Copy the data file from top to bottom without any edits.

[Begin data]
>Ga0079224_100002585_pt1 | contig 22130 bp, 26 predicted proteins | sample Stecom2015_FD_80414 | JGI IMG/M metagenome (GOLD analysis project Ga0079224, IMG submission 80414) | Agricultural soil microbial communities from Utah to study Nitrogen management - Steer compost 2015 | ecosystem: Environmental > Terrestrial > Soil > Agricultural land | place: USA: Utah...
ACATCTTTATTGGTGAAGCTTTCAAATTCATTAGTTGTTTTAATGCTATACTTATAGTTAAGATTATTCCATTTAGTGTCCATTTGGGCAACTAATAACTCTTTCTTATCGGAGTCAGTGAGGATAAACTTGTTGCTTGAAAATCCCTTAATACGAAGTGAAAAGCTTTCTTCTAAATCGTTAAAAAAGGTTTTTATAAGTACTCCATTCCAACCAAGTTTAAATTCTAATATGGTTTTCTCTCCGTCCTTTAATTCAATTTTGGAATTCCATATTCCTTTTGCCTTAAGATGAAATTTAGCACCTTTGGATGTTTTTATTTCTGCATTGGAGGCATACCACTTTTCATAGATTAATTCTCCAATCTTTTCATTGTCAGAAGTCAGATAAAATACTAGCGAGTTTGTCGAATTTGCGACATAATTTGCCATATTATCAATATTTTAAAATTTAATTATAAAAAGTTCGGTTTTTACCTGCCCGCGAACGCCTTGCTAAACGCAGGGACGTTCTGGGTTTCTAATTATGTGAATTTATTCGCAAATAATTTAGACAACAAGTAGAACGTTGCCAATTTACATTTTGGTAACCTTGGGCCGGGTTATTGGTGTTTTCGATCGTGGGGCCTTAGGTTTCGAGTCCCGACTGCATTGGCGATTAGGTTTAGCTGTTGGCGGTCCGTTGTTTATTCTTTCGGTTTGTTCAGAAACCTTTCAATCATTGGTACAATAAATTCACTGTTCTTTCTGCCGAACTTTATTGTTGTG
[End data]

>Ga0079224_100002585_pt1 | contig 22130 bp, 26 predicted proteins | sample Stecom2015_FD_80414 | JGI IMG/M metagenome (GOLD analysis project Ga0079224, IMG submission 80414) | Agricultural soil microbial communities from Utah to study Nitrogen management - Steer compost 2015 | ecosystem: Environmental > Terrestrial > Soil > Agricultural land | place: USA: Utah...
ACATCTTTATTGGTGAAGCTTTCAAATTCATTAGTTGTTTTAATGCTATACTTATAGTTAAGATTATTCCATTTAGTGTCCATTTGGGCAACTAATAACTCTTTCTTATCGGAGTCAGTGAGGATAAACTTGTTGCTTGAAAATCCCTTAATACGAAGTGAAAAGCTTTCTTCTAAATCGTTAAAAAAGGTTTTTATAAGTACTCCATTCCAACCAAGTTTAAATTCTAATATGGTTTTCTCTCCGTCCTTTAATTCAATTTTGGAATTCCATATTCCTTTTGCCTTAAGATGAAATTTAGCACCTTTGGATGTTTTTATTTCTGCATTGGAGGCATACCACTTTTCATAGATTAATTCTCCAATCTTTTCATTGTCAGAAGTCAGATAAAATACTAGCGAGTTTGTCGAATTTGCGACATAATTTGCCATATTATCAATATTTTAAAATTTAATTATAAAAAGTTCGGTTTTTACCTGCCCGCGAACGCCTTGCTAAACGCAGGGACGTTCTGGGTTTCTAATTATGTGAATTTATTCGCAAATAATTTAGACAACAAGTAGAACGTTGCCAATTTACATTTTGGTAACCTTGGGCCGGGTTATTGGTGTTTTCGATCGTGGGGCCTTAGGTTTCGAGTCCCGACTGCATTGGCGATTAGGTTTAGCTGTTGGCGGTCCGTTGTTTATTCTTTCGGTTTGTTCAGAAACCTTTCAATCATTGGTACAATAAATTCACTGTTCTTTCTGCCGAACTTTATTGTTGTG